75,000 flee bloodbath in Kyrgyzstan
Mobs of rioters slaughtered Uzbeks and burned their homes and businesses in Kyrgyzstan's worst ethnic violence in decades, sending more than 75,000 members of the ethnic minority fleeing the country.
The attacks appeared to be aimed at undermining the central Asian nation's new interim government.
More than 100 people were killed in southern Kyrgyzstan and more than 1,200 wounded in days of attacks, according to government estimates, but the true toll may be much higher.
The International Committee of the Red Cross said its delegates witnessed about 100 bodies being buried in just one cemetery and noted that the official toll was unlikely to include bodies still lying in the streets. Fires set by rioters raged across Osh, the second-largest city in Kyrgyzstan, as triumphant crowds of ethnic-majority Kyrgyz men took control.
Police or military troops were nowhere to be seen in the city of 250,000, where food was scarce after widespread looting and the few Uzbeks still left barricaded themselves in their neighbourhoods. The rampages spread quickly to Jalal-Abad, another major southern city 45 miles from Osh, and its neighbouring villages, as mobs methodically set Uzbek houses, stores and cafes on fire.
Rioters seized an armoured vehicle and automatic weapons at a local military unit and attacked police stations around the region trying to get more firearms. Some refugees were fired on as they fled to Uzbekistan. They were mostly elderly people, women and children, with younger men staying behind to defend their property. Many of the more than 75,000 refugees arrived with gunshot wounds, the Uzbekistan Emergencies Ministry said, according to Russian reports.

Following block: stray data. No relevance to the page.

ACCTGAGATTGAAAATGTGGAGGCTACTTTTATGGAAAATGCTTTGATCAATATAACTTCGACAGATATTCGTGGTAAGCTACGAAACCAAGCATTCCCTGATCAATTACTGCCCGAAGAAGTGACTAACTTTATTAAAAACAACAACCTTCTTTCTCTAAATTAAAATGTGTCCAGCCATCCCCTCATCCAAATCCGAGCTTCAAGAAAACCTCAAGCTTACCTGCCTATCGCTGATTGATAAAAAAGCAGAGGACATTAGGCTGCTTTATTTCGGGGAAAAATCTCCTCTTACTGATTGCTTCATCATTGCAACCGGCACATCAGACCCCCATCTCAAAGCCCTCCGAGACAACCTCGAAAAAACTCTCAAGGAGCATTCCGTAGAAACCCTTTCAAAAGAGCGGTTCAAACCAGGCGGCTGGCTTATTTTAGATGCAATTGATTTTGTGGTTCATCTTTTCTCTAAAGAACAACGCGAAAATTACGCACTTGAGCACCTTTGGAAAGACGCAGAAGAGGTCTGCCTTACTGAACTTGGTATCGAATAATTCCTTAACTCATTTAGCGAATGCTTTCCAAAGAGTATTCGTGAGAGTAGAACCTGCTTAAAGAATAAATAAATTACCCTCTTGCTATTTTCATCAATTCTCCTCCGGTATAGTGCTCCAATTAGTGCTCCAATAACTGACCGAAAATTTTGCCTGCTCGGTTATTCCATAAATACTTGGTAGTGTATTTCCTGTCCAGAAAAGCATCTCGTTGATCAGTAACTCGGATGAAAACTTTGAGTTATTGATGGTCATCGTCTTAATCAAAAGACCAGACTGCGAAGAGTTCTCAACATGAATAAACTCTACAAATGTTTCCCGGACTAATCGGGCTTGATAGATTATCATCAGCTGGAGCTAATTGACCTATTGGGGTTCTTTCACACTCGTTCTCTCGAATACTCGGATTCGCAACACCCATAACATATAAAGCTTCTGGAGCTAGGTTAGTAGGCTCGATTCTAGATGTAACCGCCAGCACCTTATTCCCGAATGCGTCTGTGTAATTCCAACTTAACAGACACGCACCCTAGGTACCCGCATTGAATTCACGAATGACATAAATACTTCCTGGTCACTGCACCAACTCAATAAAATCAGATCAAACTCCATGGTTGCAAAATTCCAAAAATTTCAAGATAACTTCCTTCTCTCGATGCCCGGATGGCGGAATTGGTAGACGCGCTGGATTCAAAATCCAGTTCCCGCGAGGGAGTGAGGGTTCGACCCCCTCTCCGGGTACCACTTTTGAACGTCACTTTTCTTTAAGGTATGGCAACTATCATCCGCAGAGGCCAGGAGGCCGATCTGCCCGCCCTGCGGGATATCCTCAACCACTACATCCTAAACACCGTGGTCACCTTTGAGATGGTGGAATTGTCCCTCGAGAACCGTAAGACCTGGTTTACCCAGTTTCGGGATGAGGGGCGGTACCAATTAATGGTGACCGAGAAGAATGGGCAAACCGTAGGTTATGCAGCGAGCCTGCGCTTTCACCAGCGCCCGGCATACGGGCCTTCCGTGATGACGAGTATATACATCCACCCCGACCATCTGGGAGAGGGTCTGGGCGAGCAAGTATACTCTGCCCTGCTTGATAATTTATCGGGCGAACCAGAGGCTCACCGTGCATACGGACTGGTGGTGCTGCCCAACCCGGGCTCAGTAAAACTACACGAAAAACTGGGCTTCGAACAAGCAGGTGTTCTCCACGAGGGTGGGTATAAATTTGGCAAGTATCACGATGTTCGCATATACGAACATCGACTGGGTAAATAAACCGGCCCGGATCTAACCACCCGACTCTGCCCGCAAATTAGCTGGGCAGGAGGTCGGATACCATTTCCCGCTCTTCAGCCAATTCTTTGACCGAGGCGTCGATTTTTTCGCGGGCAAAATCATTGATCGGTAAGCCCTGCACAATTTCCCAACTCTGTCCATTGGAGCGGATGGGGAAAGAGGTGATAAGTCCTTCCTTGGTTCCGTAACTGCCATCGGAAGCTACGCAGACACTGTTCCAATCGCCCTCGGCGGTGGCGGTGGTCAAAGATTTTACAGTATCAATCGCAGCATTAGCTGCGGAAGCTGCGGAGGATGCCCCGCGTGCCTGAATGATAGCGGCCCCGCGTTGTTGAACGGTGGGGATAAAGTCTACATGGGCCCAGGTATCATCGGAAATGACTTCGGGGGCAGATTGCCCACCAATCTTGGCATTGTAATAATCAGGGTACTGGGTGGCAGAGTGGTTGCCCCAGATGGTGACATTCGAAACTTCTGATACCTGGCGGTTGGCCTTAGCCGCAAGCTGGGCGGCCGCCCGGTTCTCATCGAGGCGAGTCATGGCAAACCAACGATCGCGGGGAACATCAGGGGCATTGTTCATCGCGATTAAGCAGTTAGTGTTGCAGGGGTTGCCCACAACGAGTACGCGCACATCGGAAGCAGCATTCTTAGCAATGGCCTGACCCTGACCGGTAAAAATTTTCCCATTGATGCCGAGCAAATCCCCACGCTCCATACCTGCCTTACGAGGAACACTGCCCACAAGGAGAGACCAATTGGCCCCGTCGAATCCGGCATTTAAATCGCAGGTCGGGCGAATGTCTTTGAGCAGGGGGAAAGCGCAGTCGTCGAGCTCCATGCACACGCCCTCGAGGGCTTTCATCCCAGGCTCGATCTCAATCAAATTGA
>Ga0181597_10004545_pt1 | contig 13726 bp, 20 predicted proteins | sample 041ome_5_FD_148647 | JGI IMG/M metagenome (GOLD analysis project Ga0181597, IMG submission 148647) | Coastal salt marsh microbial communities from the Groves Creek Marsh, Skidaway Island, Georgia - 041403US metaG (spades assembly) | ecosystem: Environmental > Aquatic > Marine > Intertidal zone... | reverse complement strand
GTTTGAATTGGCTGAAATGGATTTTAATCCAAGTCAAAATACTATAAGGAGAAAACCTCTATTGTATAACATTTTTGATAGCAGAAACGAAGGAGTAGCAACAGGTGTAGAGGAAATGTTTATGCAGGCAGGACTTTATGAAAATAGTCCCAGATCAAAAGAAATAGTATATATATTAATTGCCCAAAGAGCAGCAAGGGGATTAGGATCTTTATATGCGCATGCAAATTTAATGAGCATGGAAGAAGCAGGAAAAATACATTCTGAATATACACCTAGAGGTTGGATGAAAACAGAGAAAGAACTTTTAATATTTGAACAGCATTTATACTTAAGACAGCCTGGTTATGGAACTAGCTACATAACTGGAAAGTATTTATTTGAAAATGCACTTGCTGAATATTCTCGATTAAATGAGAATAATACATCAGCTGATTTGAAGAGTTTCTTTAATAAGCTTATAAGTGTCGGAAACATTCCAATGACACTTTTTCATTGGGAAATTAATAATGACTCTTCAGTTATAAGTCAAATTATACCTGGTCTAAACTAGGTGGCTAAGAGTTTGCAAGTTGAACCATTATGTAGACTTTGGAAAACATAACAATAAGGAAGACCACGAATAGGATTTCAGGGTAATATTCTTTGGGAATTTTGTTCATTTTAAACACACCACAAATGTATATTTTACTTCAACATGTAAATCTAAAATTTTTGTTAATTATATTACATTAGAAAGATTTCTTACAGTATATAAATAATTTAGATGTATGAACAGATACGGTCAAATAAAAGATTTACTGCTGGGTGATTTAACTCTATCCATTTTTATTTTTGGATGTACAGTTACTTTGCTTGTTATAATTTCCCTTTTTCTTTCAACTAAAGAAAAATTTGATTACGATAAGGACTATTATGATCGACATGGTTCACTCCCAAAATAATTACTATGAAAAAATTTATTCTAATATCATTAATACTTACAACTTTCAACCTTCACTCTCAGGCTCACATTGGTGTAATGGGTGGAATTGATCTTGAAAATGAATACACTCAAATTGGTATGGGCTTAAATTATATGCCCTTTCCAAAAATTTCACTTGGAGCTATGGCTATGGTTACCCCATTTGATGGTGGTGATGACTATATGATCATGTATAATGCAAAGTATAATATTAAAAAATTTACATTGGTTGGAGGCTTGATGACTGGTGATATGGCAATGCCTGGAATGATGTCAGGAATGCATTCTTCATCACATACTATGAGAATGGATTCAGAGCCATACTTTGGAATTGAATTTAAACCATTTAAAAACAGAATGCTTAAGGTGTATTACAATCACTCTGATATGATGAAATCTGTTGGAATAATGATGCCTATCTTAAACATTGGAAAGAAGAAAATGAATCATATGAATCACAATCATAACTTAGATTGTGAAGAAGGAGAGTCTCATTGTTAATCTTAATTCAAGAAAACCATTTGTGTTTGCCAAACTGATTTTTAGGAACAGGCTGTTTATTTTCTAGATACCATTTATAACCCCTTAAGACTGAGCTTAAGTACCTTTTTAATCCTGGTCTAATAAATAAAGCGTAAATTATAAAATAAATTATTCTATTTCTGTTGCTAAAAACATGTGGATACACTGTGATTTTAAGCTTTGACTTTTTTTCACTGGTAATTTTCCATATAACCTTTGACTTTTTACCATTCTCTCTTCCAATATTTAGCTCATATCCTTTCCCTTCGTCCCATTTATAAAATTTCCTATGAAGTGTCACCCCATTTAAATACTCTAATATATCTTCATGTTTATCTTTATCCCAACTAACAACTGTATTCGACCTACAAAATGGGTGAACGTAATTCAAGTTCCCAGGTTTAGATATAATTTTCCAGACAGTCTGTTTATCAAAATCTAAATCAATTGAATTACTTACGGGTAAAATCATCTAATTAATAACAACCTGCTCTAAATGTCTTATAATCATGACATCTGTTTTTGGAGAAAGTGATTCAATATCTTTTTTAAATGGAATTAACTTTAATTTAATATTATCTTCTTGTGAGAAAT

"We saw lots of dead. I saw one guy die after being shot in the chest," said Ziyeda Akhmedova, an Uzbek women in her late 20s at one of several camps hastily set up in Uzbekistan along the border. She was among the first refugees to reach the border on Friday and said the Uzbek border guards were reluctant to let them in until an approaching Kyrgyz armoured personnel carrier began firing. She had little hope of returning home soon.
"Our houses have been burned down. I don't know how we will live, how we will talk to the people who shot at us," she said.
The US, Russia and the United Nations chief all expressed alarm about the scale of the violence and discussed how to help the refugees. The US and Russia both have military bases in northern Kyrgyzstan, away from the rioting.
Russia refused to send in troops to help the Kyrgyz government, but deployed an extra battalion to protect its air base. A Pentagon spokesman said the interim government had not asked for any US military help.